The OU Via
Nova Traiana Roman Villa Project
In June of 2006 the OU Center for Classical Archaeology and Civilizations began a new long-term archaeological excavation project of a Roman villa in Italy. The excavation is the “OU Nova Via Traiana Roman Villa Project at Castel Viscardo.” The 2006 OU archaeological team was composed of some forty students and staff.
The project was directed by Professor Farland Stanley Jr (The University of Oklahoma) and Professor Claudio Bizzarri (Istituto Internazionale di Studi Classici di Orvieto). The OU Archaeological Field School was directed by Professor Stanley and Associate Director Professor David George (St. Anselm College, Manchester, New Hampshire). The Field Director was Doctor Silvia Simonetti. Trench supervisors were Jennifer Stabler, Shawn Gralla, Teddy Whitehead and Joseph Drake.
We would particularly like to thank the Soprintendenza archeologica per l'Umbria and Mayor Massimo Tiracorrendo and Vice Mayor Daniel Longaroni of Castel Viscardo for effecting permission to initiate our long term project that began in 2006. We also express our appreciation to ex-Mayor Marcello Tomassini of Castel Viscardo for all of his help, guidance, and friendship. Special appreciation is extended to the commune and citizens of Castel Viscardo and Monterubiaglio for their kindness and to the Italian students who worked with the project.
The archaeological project involves the excavation of an extensive villa complex only fifteen minutes to the Northwest of the beautiful town of Orvieto in the Roman province of Umbria. This villa site is within the comune of Castel Viscardo and is situated immediately beneath the slopes of the neighboring hill-top village of Monterubiaglio. The villa is several acres in size and has a majestic view of the Paglia River Valley and the Alfina highlands. Only a few miles away from the villa site the Paglia River empties into the Tiber.
In the Etruscan and Roman eras the region around Orvieto and Castel Viscardo was a rich agricultural area, as it is today. Numerous Etruscan tombs and Roman sites are in the area. Both the Etruscans and the Romans took advantage of the presence of the many local springs, both fresh water and thermal. One of the fresh water springs is located immediately on our site and its cool refreshing waters were enjoyed throughout the day by our archaeological team.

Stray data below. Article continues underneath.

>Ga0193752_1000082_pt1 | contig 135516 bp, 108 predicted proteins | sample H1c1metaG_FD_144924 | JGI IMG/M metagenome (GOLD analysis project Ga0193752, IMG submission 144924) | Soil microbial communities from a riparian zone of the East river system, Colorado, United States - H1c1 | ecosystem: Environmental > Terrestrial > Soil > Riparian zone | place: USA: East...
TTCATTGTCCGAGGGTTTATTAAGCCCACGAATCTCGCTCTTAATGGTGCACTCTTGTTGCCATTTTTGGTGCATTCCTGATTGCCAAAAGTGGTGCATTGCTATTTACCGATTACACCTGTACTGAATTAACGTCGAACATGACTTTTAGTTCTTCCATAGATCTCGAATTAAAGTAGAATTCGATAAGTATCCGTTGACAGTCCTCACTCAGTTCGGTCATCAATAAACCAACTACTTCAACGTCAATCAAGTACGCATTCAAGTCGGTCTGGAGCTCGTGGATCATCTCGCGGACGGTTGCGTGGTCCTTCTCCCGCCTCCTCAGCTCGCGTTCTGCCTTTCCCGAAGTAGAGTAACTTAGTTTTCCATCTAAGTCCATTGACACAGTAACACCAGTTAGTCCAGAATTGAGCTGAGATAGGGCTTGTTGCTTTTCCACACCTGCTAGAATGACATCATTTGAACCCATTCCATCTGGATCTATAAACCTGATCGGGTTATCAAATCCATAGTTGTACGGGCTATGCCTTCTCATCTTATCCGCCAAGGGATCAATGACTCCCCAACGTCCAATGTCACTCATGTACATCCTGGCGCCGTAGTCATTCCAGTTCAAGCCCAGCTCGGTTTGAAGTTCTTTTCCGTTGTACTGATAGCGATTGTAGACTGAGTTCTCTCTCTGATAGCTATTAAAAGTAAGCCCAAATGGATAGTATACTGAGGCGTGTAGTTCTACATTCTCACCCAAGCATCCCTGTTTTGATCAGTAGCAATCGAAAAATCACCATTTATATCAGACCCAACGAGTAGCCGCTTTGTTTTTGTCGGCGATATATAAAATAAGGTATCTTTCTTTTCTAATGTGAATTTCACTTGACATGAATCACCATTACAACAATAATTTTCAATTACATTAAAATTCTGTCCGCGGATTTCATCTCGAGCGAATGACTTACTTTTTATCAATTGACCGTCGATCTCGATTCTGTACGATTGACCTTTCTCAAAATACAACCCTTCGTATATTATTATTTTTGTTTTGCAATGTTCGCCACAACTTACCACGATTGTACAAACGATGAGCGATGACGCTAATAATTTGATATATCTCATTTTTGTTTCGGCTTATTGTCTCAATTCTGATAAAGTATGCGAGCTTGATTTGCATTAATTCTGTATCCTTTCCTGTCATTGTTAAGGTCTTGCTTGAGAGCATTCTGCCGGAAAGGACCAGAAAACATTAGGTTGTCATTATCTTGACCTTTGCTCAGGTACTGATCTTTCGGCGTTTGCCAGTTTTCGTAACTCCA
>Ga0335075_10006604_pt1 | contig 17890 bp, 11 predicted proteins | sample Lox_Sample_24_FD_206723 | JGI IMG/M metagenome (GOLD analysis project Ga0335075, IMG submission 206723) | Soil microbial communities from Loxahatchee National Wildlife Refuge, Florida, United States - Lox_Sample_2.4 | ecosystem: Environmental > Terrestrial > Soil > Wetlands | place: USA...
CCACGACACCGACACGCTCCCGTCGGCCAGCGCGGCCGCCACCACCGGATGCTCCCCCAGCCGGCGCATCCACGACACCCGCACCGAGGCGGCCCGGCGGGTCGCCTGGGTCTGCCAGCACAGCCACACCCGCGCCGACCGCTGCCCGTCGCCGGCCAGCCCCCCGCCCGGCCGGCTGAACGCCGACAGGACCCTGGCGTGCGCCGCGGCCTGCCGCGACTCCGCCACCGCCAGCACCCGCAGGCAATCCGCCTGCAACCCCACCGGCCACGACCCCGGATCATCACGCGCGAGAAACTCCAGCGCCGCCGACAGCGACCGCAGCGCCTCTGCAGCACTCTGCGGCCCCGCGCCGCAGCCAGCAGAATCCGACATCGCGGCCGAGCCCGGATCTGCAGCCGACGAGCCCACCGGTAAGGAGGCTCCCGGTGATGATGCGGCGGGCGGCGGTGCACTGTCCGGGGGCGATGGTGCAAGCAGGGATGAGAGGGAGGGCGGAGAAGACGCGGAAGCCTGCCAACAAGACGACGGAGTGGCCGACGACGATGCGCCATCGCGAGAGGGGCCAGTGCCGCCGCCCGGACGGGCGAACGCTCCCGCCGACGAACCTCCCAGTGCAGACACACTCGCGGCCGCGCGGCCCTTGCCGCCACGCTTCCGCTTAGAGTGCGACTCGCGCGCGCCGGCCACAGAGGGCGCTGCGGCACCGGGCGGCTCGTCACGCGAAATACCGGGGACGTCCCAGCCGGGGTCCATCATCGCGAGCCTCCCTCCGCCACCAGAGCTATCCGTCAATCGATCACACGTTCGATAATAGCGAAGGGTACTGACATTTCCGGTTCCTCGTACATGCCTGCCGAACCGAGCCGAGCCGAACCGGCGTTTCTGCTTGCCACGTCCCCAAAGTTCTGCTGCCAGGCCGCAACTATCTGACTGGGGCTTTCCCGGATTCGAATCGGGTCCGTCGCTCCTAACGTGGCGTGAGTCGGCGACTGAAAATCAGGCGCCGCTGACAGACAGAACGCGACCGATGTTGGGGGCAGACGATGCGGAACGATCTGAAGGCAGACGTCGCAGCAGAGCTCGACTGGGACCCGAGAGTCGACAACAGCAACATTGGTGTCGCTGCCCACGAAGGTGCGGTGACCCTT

In the general vicinity of the villa there passed two important Roman roads, the Cassia Via and the Via Nova Traiana (New Trajan Road), the latter giving its name to our project. In June the Center reopened excavations of a villa site which had been initially discovered in 1996. Both the 1996 and 2006 excavations have illustrated that the villa location had a long history that extended through the latter Etruscan period, the Roman Republic, into the Roman Imperial era. The long-term habitation is partly illustrated by the villa’s several building phases, its strategic location, and the environmental benefits that it enjoyed. Our excavations continued to reveal architecture and artifacts that confirmed the large size, wealth, and sophistication of the villa.
The excavations produced numerous artifacts that support the interpretation of the villa as important and significant. Our student archaeologists exposed new walls and found many artifacts. The artifacts included lead water pipes, a ceramic lamp, a bronze fibula, a column base, many small mosaic tesserae of unique colors, coins, numerous fragments of fresco wall painting with “band” designs, a large amount of pottery sherds and roof tiles. The discovery of a large dolium or earthenware vessel was of special interest because it is of a type frequently associated with a burial or religious rite. Such a large villa suggests the need for a necropolis and the dolium may be a clue. In all, the quality and quantity of the artifacts that were found hold the promise for the discovery of many more important cultural features of the site as we excavate over the coming years.
The excavation project is part of the activities of the Center’s Archaeological Field School which also includes lectures, study-tour excursions in Italy, and academic credit. All University and college students in Oklahoma may participate and no prior excavation experience is required. Students with an interest in the 2007 summer excavations (May 20 – June 23) are welcomed to apply. The 2007 activities will include our regular activities as well as study-tours to Rome, Pompeii, Tarqinia, and other sites and places.
persons may contact the Director for the Center, Professor Farland
Stanley Jr.: Room 111 Kaufman Hall, 325-7667; email@example.com